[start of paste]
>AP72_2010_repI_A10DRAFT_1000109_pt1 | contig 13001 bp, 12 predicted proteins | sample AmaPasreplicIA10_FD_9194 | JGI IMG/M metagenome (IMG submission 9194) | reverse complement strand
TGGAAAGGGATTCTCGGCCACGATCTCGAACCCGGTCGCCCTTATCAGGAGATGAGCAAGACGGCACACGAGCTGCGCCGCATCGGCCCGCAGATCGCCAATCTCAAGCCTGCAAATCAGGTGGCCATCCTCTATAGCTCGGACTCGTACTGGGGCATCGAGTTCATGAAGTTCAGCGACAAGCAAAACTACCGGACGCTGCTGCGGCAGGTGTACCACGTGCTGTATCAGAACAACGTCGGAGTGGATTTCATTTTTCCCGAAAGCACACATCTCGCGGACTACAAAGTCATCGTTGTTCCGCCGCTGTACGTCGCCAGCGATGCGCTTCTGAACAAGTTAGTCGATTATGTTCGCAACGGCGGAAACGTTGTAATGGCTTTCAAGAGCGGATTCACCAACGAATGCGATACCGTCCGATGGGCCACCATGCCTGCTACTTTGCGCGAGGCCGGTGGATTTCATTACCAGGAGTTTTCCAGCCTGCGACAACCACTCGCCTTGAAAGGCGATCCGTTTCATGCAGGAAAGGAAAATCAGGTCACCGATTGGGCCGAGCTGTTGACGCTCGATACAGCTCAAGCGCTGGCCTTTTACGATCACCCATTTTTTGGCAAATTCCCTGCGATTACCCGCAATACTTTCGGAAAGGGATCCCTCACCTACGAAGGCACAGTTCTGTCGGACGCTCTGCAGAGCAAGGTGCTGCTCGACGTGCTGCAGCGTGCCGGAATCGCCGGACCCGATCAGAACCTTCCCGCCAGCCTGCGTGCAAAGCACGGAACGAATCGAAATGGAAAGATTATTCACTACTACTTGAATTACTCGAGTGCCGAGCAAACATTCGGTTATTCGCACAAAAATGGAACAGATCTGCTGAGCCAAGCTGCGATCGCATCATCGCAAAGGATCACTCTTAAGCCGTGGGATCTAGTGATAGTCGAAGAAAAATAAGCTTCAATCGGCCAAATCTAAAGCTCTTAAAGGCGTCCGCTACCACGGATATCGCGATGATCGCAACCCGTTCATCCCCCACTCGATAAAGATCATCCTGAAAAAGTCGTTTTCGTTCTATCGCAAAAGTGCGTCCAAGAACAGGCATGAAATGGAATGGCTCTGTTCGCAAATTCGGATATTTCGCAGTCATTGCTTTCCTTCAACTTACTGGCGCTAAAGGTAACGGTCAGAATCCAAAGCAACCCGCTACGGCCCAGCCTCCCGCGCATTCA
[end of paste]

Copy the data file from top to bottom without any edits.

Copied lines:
>AP72_2010_repI_A10DRAFT_1000109_pt1 | contig 13001 bp, 12 predicted proteins | sample AmaPasreplicIA10_FD_9194 | JGI IMG/M metagenome (IMG submission 9194) | reverse complement strand
TGGAAAGGGATTCTCGGCCACGATCTCGAACCCGGTCGCCCTTATCAGGAGATGAGCAAGACGGCACACGAGCTGCGCCGCATCGGCCCGCAGATCGCCAATCTCAAGCCTGCAAATCAGGTGGCCATCCTCTATAGCTCGGACTCGTACTGGGGCATCGAGTTCATGAAGTTCAGCGACAAGCAAAACTACCGGACGCTGCTGCGGCAGGTGTACCACGTGCTGTATCAGAACAACGTCGGAGTGGATTTCATTTTTCCCGAAAGCACACATCTCGCGGACTACAAAGTCATCGTTGTTCCGCCGCTGTACGTCGCCAGCGATGCGCTTCTGAACAAGTTAGTCGATTATGTTCGCAACGGCGGAAACGTTGTAATGGCTTTCAAGAGCGGATTCACCAACGAATGCGATACCGTCCGATGGGCCACCATGCCTGCTACTTTGCGCGAGGCCGGTGGATTTCATTACCAGGAGTTTTCCAGCCTGCGACAACCACTCGCCTTGAAAGGCGATCCGTTTCATGCAGGAAAGGAAAATCAGGTCACCGATTGGGCCGAGCTGTTGACGCTCGATACAGCTCAAGCGCTGGCCTTTTACGATCACCCATTTTTTGGCAAATTCCCTGCGATTACCCGCAATACTTTCGGAAAGGGATCCCTCACCTACGAAGGCACAGTTCTGTCGGACGCTCTGCAGAGCAAGGTGCTGCTCGACGTGCTGCAGCGTGCCGGAATCGCCGGACCCGATCAGAACCTTCCCGCCAGCCTGCGTGCAAAGCACGGAACGAATCGAAATGGAAAGATTATTCACTACTACTTGAATTACTCGAGTGCCGAGCAAACATTCGGTTATTCGCACAAAAATGGAACAGATCTGCTGAGCCAAGCTGCGATCGCATCATCGCAAAGGATCACTCTTAAGCCGTGGGATCTAGTGATAGTCGAAGAAAAATAAGCTTCAATCGGCCAAATCTAAAGCTCTTAAAGGCGTCCGCTACCACGGATATCGCGATGATCGCAACCCGTTCATCCCCCACTCGATAAAGATCATCCTGAAAAAGTCGTTTTCGTTCTATCGCAAAAGTGCGTCCAAGAACAGGCATGAAATGGAATGGCTCTGTTCGCAAATTCGGATATTTCGCAGTCATTGCTTTCCTTCAACTTACTGGCGCTAAAGGTAACGGTCAGAATCCAAAGCAACCCGCTACGGCCCAGCCTCCCGCGCATTCA